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Williams News

Meet the Masters Presentation

Meet the Masters has over 35 years of experience providing interactive, multi-media art education to elementary school students worldwide.  As a leading art program, Meet the Masters introduces 35 Master Artists to students through art lessons and art activities that are well researched, historical, culturally divers, standards-based and continue to inspire young artists to create their own works of art.  At our most recent assembly, our Wildcats learned about the artist Frida Kahlo (1907-1954).  Frida Kahlo was a Mexican painter known for her many portraits, self-portraits, and works inspired by the nature and artifacts of Mexico.  Her paintings often had strong autobiographical elements and mixed realism with fantasy.  We can't wait to see our Wildcats take on her style in their own artwork.

Students at Craig Williams participating in PBIS.


Positive Behavioral Interventions and Supports (PBIS) is an evidence-based, tiered framework for supporting students’ behavioral, academic, social, emotional, and mental health. At Craig Williams, we have created our PAWS expectations (Promote peace and safety, Achieve your goals, Work hard, Show respect) that make up our matrix in order to give students a guideline on how we expect them to behave around campus. This school year, we have also opened a PBIS store that allows students to exchange “PAWS” bucks for items or experiences. In order for students to receive “PAWS” bucks, they have to be caught in the act of demonstrating one of our four PAWS expectations. “PAWS” bucks are given out on a daily basis by all staff both inside the classroom and out on the playground. “PAWS” bucks allow students an opportunity to earn individual incentives for their positive behavior choices. The PBIS store opens every other Friday during our students’ lunch time to give everyone a chance to shop.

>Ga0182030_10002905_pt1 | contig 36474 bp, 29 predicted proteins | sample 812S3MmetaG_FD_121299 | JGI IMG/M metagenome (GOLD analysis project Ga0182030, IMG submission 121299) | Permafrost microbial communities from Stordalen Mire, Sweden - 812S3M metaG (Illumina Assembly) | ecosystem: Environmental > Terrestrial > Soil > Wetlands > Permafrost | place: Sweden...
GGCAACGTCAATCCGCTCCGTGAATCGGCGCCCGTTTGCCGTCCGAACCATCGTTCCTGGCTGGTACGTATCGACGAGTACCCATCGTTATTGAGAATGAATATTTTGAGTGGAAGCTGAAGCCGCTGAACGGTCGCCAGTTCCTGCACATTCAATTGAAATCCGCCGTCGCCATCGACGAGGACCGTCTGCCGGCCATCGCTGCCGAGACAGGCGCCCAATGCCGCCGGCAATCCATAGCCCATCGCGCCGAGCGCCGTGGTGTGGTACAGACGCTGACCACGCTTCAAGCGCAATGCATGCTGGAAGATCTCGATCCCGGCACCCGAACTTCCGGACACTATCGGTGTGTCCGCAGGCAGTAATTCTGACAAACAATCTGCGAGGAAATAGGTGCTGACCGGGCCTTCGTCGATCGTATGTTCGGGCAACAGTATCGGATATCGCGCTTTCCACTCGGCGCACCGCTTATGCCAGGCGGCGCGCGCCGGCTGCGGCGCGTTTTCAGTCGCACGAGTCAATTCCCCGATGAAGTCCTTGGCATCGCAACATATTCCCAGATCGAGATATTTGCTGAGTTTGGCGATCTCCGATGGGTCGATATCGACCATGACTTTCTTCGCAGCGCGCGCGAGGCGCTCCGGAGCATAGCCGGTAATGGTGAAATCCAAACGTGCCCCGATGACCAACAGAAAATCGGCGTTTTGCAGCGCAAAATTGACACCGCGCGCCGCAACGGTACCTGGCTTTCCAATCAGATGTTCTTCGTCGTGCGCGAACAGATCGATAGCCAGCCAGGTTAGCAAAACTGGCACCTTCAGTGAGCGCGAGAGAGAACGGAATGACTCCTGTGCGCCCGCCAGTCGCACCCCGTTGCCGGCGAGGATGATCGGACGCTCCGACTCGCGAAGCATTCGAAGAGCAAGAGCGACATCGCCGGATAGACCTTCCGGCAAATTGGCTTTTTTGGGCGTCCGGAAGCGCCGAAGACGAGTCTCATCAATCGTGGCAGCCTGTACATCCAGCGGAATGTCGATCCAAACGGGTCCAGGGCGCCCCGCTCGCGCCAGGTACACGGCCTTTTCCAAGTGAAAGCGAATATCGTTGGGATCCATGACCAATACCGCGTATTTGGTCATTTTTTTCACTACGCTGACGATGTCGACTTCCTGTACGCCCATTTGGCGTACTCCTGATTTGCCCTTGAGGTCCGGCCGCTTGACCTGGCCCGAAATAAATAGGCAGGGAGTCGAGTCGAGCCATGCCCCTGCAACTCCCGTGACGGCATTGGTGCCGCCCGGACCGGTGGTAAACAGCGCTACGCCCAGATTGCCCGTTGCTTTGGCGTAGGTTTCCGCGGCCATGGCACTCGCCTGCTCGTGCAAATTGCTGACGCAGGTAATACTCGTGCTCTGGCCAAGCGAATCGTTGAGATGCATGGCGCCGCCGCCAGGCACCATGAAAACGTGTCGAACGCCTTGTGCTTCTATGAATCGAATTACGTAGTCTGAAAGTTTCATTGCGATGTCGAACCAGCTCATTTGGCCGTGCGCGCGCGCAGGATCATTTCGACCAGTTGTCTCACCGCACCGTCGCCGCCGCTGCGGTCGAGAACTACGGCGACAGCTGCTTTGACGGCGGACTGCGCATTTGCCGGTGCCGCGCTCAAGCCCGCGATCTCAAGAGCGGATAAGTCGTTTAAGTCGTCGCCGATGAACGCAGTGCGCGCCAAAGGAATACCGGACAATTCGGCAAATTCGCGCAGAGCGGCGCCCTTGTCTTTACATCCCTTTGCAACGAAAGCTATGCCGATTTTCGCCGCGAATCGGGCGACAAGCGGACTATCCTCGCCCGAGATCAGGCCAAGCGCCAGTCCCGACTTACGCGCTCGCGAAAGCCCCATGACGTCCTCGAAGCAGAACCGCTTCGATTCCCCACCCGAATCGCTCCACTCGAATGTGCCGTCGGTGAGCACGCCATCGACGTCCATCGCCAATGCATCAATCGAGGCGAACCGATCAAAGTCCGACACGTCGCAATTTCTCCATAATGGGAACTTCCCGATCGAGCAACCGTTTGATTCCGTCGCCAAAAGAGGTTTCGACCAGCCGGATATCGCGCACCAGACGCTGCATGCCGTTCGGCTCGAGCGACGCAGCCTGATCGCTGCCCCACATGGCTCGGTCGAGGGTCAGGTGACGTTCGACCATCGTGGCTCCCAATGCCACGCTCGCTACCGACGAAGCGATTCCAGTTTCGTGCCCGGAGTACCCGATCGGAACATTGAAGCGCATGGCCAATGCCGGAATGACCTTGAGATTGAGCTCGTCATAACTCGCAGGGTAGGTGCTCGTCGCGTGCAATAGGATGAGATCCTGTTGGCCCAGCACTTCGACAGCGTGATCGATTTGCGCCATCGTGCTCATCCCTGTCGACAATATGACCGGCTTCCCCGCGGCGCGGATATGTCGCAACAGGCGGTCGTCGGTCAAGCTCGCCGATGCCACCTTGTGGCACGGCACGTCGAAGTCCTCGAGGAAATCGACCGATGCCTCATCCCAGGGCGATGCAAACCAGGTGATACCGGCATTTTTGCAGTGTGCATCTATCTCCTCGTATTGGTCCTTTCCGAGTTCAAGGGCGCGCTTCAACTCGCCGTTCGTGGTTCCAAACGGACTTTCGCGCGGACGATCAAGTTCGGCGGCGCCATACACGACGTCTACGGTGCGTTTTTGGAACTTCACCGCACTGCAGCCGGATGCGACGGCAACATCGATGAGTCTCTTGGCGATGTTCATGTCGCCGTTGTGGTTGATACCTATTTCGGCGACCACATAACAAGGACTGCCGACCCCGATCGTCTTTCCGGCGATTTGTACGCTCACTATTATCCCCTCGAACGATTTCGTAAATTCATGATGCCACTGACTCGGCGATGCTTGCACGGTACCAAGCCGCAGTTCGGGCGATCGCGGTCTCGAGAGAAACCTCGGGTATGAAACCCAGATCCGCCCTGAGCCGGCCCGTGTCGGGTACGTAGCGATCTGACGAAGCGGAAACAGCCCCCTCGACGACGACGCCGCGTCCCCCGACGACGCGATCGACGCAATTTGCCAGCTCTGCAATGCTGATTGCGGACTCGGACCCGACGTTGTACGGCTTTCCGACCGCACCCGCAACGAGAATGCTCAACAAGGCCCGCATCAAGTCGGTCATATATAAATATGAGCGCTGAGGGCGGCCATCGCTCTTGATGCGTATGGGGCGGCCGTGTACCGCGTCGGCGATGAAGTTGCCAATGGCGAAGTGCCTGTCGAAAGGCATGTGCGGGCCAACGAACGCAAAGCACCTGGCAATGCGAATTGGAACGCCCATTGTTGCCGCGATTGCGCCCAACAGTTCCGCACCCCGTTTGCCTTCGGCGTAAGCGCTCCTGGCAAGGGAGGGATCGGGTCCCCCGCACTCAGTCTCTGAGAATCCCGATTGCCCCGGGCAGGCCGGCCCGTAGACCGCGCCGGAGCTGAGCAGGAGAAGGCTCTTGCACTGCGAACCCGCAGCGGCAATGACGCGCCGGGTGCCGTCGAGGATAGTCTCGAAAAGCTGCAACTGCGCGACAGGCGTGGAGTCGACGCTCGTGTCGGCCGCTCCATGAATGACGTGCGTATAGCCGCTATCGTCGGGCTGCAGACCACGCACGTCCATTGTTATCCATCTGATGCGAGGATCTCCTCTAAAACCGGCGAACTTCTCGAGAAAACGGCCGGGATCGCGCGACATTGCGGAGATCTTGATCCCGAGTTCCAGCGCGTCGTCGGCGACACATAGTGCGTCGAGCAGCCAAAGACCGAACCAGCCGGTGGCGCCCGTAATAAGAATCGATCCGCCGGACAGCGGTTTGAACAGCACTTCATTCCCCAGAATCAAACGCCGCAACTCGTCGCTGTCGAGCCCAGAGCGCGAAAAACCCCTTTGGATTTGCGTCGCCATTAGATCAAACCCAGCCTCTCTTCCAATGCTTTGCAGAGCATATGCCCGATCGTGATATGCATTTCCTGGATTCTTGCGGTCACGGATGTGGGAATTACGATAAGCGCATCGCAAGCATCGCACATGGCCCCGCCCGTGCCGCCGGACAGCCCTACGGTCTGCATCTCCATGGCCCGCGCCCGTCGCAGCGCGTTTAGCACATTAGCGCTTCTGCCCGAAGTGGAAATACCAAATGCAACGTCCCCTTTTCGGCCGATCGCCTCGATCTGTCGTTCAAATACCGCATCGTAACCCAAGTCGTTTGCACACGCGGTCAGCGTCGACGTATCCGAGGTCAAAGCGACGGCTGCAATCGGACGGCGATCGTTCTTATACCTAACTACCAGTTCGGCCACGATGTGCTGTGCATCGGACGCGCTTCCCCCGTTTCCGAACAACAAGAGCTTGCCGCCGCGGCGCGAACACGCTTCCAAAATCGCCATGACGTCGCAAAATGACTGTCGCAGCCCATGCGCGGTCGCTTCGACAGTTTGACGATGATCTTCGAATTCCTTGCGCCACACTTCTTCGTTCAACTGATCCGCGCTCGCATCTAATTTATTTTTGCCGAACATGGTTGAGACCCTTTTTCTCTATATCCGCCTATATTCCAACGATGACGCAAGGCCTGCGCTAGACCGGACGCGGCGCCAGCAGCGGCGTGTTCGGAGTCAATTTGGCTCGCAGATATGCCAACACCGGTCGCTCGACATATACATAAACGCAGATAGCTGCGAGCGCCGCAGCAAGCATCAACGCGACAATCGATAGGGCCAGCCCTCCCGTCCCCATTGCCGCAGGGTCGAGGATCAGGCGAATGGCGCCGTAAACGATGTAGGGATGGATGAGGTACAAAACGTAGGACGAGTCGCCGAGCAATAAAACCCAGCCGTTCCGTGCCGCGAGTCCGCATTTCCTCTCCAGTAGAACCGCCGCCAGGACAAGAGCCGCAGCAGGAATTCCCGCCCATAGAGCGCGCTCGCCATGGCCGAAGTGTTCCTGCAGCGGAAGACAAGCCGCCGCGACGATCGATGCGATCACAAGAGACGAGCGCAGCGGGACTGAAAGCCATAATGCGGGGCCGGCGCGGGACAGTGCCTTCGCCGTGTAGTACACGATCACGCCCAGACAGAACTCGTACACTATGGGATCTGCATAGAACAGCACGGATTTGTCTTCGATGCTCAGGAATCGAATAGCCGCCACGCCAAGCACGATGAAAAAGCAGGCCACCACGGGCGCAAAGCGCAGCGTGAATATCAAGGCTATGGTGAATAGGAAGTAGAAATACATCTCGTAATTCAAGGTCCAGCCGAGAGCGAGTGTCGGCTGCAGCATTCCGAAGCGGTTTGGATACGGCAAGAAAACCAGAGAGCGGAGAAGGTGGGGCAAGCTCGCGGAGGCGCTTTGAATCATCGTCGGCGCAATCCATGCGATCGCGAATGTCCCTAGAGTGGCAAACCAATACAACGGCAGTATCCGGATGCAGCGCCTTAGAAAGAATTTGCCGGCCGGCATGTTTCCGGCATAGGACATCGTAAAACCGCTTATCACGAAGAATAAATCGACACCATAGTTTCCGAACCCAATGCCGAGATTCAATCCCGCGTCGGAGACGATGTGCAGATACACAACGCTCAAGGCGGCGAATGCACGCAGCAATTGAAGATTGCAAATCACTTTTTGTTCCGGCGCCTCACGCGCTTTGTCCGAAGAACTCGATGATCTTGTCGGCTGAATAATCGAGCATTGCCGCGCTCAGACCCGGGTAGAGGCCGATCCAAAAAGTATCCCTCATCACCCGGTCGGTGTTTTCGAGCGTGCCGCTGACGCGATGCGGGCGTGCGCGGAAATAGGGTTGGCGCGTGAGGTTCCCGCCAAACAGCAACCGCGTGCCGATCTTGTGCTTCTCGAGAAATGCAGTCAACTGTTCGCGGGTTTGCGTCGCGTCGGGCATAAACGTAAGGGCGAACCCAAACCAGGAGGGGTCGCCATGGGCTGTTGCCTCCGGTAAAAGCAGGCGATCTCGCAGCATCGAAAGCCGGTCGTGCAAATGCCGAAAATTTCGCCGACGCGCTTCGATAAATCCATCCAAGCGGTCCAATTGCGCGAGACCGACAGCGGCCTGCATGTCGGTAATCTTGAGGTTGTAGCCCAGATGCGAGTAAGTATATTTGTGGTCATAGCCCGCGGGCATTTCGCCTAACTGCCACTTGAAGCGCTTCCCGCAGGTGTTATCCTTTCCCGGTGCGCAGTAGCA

Students participating in STEMnetics

Third grade students took part in an intensive, hands-on exploration of circuits during a two-week after school class. They worked in cooperative teams to build circuits capable of transmitting an electric current to accomplish various tasks. From launching helicopters at the end of an electrical circuit to sending messages using lights and sound effects, students learned that they could harness electrical energy. By building circuits to convert electrical energy into other forms of energy to do work...they experienced first hand that work could be tons of fun!